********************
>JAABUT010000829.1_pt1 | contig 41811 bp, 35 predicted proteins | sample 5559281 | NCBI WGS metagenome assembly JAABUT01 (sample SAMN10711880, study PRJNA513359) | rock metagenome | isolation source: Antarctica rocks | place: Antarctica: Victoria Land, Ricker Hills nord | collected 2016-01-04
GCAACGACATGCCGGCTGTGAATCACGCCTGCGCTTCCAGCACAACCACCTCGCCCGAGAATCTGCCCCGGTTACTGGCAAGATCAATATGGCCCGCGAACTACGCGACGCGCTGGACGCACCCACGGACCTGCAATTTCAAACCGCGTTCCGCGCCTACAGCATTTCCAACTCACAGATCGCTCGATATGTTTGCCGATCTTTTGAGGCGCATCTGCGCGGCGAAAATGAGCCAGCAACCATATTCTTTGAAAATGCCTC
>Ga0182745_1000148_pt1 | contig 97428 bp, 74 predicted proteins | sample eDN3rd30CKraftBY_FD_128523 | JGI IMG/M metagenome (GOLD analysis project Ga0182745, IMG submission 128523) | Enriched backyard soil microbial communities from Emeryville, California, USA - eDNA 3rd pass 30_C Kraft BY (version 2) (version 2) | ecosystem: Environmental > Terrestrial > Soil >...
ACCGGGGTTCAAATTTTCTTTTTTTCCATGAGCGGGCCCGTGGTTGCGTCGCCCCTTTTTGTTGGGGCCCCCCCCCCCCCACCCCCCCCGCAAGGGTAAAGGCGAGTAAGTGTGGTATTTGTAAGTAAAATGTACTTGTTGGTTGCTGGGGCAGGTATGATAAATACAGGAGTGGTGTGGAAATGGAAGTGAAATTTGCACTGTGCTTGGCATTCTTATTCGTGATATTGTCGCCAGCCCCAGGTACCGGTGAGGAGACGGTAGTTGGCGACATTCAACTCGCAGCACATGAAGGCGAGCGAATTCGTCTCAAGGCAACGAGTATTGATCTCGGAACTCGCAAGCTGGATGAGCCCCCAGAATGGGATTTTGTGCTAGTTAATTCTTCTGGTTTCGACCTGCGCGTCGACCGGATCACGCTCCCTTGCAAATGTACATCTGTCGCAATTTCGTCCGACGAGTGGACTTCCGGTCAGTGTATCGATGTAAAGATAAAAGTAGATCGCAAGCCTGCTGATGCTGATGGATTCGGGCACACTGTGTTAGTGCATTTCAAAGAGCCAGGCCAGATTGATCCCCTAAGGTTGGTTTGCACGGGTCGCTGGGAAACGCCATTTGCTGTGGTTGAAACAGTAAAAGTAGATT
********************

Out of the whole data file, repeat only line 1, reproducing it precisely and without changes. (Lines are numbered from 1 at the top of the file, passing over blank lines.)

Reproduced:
>JAABUT010000829.1_pt1 | contig 41811 bp, 35 predicted proteins | sample 5559281 | NCBI WGS metagenome assembly JAABUT01 (sample SAMN10711880, study PRJNA513359) | rock metagenome | isolation source: Antarctica rocks | place: Antarctica: Victoria Land, Ricker Hills nord | collected 2016-01-04